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NATIVE AND INTRODUCED LARVAL FISHES IN SUISAN MARSH, CALIFORNIA,: THE EFFECTS OF FRESHWATER FLOW
Meng, L AND S. A. Matern. NATIVE AND INTRODUCED LARVAL FISHES IN SUISAN MARSH, CALIFORNIA,: THE EFFECTS OF FRESHWATER FLOW. TRANSACTIONS OF THE AMERICAN FISHERIES SOCIETY 130(5):750-765, (2001).
We sampled ichthyoplankton weekly in Suisun Marsh in the San Francisco Estuary from February to June each year from 1994 to 1999. We collected approximately 227,900 fish, predominantly shimofuri goby Tridentiger bifasciatus (60%) and prickly sculpin Cottus asper (33%). Principal components analysis and canonical correspondence analysis were used to explore relationships among several environmental variables and the 13 species that made up 99.96% of the catch. A group of native fishes (prickly sculpin, Sacramento sucker Catostomus occidentalis, threespine stickleback Gasterosteus aculeatus, longfin smelt Spirinchus thaleichthys, and Sacramento splittail [also known simply as splittail] Pogonichthys macrolepidotus) were associated with the cool temperatures and higher outflows characterizing early-season conditions in Suisun Marsh. In contrast, a group of introduced species (shimofuri goby, inland silverside Menidia beryllina, striped bass Morone saxatilis, and threadfin shad Dorosoma petenense) were associated with the warm temperatures and lower outflows that characterize late-season marsh conditions. Catch composition was similar among marsh waterways (called sloughs), except for Cordelia Slough in the western marsh, which had lower total catch, greater diversity, and most of the threespine stickleback, northern anchovy Engraulis mordax, and longfin smelt. Longfin smelt were captured mostly in February and March, whereas delta smelt Hypomesus transpacificus catches were later and more evenly distributed throughout the marsh. Delta smelt catches overlapped temporally and spatially with catches of the introduced wakasagi H. nipponensis. Sacramento splittaill catches were confined mostly to 1995, a year when high flows peaked during their spawning season in March and April. Our results suggest that temperature and interannual variations in freshwater flow are important for determining habitat quality for native and introduced larval fishes. We conclude that mimicking natural flow regimes in this highly regulated system is important for early life stages of native fishes.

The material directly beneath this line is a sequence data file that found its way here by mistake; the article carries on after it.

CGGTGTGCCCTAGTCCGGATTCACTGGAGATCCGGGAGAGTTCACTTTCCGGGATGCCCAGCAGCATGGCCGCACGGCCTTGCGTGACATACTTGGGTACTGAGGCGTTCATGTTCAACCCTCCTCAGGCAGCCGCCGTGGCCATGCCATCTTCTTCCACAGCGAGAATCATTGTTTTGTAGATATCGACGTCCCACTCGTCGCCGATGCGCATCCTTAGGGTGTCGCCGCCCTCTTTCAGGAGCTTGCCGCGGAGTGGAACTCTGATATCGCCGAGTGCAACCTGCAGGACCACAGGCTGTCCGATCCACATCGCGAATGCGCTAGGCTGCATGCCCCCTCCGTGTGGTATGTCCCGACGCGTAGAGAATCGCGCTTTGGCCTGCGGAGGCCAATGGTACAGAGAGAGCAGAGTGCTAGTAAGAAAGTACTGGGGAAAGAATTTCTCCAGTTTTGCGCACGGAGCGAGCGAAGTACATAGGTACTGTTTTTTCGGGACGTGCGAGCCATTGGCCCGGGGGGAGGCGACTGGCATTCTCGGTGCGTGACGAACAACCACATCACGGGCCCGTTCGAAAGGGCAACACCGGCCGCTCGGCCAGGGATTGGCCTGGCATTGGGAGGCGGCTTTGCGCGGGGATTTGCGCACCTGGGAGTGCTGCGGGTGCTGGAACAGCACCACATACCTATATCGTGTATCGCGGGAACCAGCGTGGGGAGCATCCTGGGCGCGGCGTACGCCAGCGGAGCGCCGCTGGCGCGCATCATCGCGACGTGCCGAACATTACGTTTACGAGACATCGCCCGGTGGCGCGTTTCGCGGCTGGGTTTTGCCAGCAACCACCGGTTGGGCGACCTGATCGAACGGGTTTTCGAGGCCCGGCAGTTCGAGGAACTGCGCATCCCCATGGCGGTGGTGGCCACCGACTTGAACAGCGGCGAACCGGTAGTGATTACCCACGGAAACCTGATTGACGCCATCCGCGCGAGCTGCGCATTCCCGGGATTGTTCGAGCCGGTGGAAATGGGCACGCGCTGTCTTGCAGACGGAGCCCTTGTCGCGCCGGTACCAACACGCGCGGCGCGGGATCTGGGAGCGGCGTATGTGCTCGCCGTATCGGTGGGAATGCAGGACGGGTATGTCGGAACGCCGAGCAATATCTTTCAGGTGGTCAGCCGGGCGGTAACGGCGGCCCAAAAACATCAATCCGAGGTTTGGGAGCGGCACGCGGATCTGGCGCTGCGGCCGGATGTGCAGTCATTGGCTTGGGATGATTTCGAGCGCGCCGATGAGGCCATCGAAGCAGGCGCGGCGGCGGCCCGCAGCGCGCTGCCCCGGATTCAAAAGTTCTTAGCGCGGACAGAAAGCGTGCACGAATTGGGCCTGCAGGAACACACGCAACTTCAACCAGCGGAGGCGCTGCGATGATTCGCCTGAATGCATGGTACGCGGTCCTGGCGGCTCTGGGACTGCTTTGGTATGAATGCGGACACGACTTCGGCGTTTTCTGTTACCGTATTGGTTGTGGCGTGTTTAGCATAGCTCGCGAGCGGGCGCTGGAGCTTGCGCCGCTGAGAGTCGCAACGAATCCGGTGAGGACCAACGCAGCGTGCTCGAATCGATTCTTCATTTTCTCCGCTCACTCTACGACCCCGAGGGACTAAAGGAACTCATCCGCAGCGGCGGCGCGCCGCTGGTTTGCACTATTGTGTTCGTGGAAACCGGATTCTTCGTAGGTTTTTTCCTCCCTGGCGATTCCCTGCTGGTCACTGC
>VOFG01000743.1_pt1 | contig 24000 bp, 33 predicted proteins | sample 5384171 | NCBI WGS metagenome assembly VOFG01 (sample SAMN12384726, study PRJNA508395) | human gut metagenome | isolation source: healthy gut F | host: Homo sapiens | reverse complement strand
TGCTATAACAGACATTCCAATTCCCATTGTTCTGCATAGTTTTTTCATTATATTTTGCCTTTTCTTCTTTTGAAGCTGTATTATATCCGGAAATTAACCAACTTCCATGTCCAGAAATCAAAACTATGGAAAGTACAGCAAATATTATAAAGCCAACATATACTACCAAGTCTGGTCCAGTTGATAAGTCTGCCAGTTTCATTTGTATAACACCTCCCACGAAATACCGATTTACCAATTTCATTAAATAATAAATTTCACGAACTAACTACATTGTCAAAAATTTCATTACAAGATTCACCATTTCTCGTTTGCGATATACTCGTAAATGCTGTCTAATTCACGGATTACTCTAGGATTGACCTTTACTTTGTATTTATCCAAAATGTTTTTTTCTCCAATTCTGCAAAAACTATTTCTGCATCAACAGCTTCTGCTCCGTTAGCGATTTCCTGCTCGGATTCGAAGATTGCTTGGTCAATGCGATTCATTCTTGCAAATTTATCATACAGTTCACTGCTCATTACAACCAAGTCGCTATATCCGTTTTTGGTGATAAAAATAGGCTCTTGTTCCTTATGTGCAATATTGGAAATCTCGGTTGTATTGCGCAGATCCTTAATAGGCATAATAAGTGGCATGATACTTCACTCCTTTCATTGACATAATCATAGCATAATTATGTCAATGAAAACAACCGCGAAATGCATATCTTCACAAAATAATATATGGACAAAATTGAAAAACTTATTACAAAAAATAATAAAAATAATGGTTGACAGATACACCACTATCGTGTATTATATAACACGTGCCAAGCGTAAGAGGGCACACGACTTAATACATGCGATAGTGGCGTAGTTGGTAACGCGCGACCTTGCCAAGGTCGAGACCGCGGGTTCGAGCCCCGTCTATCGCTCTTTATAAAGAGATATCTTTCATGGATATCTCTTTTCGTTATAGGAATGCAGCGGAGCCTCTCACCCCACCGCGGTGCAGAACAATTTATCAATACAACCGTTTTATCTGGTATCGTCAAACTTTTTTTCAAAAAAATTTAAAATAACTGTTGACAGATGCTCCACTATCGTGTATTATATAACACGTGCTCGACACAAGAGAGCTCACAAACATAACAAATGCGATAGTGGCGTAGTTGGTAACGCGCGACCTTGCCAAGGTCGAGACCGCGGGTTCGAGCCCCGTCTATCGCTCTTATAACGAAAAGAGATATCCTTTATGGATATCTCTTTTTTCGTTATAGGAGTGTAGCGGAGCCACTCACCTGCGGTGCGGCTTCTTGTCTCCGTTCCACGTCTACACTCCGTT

Record Details:Record Type: DOCUMENT (JOURNAL/PEER REVIEWED JOURNAL)
Organization:U.S. ENVIRONMENTAL PROTECTION AGENCY
OFFICE OF RESEARCH AND DEVELOPMENT
NATIONAL HEALTH AND ENVIRONMENTAL EFFECTS RESEARCH LABORATORY
ATLANTIC ECOLOGY DIVISION
ECOSYSTEM ANALYSIS AND SIMULATION BRANCH